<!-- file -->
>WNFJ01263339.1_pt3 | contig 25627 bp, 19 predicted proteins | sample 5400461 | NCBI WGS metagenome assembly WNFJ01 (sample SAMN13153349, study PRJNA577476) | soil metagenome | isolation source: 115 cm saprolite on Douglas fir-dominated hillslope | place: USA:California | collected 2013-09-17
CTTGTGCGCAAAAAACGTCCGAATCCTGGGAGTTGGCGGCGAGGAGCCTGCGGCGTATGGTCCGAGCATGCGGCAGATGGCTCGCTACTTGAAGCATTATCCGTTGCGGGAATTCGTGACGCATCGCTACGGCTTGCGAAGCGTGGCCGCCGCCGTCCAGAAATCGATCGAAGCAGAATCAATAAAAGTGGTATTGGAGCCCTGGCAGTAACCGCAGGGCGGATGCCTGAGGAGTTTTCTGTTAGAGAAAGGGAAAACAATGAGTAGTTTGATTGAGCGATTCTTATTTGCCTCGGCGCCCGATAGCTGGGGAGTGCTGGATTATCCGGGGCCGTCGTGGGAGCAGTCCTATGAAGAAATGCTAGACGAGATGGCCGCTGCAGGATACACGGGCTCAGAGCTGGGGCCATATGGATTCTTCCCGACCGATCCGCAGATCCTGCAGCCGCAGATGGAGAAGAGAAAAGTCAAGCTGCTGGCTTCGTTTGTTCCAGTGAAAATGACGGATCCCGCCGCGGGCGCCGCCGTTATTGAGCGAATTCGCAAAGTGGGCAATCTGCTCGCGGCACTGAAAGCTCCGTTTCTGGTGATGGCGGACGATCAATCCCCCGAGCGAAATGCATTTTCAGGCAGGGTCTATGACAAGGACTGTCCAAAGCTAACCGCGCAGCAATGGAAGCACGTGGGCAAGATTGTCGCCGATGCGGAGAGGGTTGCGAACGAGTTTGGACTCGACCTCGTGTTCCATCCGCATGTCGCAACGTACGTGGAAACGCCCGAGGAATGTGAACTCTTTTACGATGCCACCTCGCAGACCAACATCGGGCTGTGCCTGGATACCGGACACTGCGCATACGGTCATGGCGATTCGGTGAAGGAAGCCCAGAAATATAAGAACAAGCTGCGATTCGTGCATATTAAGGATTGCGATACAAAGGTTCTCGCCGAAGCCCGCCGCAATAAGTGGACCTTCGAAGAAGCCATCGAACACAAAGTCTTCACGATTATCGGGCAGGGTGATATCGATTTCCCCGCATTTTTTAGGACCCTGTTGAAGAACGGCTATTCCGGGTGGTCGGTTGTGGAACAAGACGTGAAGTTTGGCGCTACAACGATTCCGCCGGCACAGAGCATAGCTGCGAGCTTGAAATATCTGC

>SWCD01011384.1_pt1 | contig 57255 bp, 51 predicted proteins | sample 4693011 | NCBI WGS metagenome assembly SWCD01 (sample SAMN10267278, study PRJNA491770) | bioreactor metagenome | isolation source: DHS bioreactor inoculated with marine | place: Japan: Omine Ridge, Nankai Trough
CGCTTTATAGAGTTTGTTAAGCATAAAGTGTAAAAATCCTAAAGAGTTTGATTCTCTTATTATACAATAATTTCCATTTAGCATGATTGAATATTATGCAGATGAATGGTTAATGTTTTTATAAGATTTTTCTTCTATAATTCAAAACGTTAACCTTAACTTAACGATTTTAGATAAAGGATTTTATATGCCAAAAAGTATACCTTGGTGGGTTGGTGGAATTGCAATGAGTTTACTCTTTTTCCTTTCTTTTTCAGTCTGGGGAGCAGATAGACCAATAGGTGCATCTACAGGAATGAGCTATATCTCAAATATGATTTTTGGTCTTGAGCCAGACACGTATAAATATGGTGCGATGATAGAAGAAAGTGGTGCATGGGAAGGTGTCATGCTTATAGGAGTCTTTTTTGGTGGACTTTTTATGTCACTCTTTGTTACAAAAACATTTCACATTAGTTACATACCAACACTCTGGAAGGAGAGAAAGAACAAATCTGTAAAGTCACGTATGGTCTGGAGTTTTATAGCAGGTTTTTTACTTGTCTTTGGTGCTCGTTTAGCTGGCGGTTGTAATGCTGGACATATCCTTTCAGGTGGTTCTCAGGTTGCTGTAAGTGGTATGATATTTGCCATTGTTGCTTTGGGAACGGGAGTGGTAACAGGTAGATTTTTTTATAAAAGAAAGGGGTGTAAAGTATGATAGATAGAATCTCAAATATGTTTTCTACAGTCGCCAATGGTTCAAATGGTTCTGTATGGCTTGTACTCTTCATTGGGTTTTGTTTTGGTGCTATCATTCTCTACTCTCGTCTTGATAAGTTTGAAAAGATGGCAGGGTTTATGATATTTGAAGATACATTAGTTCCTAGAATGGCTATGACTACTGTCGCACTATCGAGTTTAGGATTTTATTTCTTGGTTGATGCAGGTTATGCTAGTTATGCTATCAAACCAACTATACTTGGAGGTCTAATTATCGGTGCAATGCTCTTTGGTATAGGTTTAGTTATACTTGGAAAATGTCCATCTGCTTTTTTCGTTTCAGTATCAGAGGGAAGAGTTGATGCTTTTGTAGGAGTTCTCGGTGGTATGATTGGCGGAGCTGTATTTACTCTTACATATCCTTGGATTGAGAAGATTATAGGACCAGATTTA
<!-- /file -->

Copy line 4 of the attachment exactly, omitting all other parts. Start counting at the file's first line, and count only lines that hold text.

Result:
CGCTTTATAGAGTTTGTTAAGCATAAAGTGTAAAAATCCTAAAGAGTTTGATTCTCTTATTATACAATAATTTCCATTTAGCATGATTGAATATTATGCAGATGAATGGTTAATGTTTTTATAAGATTTTTCTTCTATAATTCAAAACGTTAACCTTAACTTAACGATTTTAGATAAAGGATTTTATATGCCAAAAAGTATACCTTGGTGGGTTGGTGGAATTGCAATGAGTTTACTCTTTTTCCTTTCTTTTTCAGTCTGGGGAGCAGATAGACCAATAGGTGCATCTACAGGAATGAGCTATATCTCAAATATGATTTTTGGTCTTGAGCCAGACACGTATAAATATGGTGCGATGATAGAAGAAAGTGGTGCATGGGAAGGTGTCATGCTTATAGGAGTCTTTTTTGGTGGACTTTTTATGTCACTCTTTGTTACAAAAACATTTCACATTAGTTACATACCAACACTCTGGAAGGAGAGAAAGAACAAATCTGTAAAGTCACGTATGGTCTGGAGTTTTATAGCAGGTTTTTTACTTGTCTTTGGTGCTCGTTTAGCTGGCGGTTGTAATGCTGGACATATCCTTTCAGGTGGTTCTCAGGTTGCTGTAAGTGGTATGATATTTGCCATTGTTGCTTTGGGAACGGGAGTGGTAACAGGTAGATTTTTTTATAAAAGAAAGGGGTGTAAAGTATGATAGATAGAATCTCAAATATGTTTTCTACAGTCGCCAATGGTTCAAATGGTTCTGTATGGCTTGTACTCTTCATTGGGTTTTGTTTTGGTGCTATCATTCTCTACTCTCGTCTTGATAAGTTTGAAAAGATGGCAGGGTTTATGATATTTGAAGATACATTAGTTCCTAGAATGGCTATGACTACTGTCGCACTATCGAGTTTAGGATTTTATTTCTTGGTTGATGCAGGTTATGCTAGTTATGCTATCAAACCAACTATACTTGGAGGTCTAATTATCGGTGCAATGCTCTTTGGTATAGGTTTAGTTATACTTGGAAAATGTCCATCTGCTTTTTTCGTTTCAGTATCAGAGGGAAGAGTTGATGCTTTTGTAGGAGTTCTCGGTGGTATGATTGGCGGAGCTGTATTTACTCTTACATATCCTTGGATTGAGAAGATTATAGGACCAGATTTA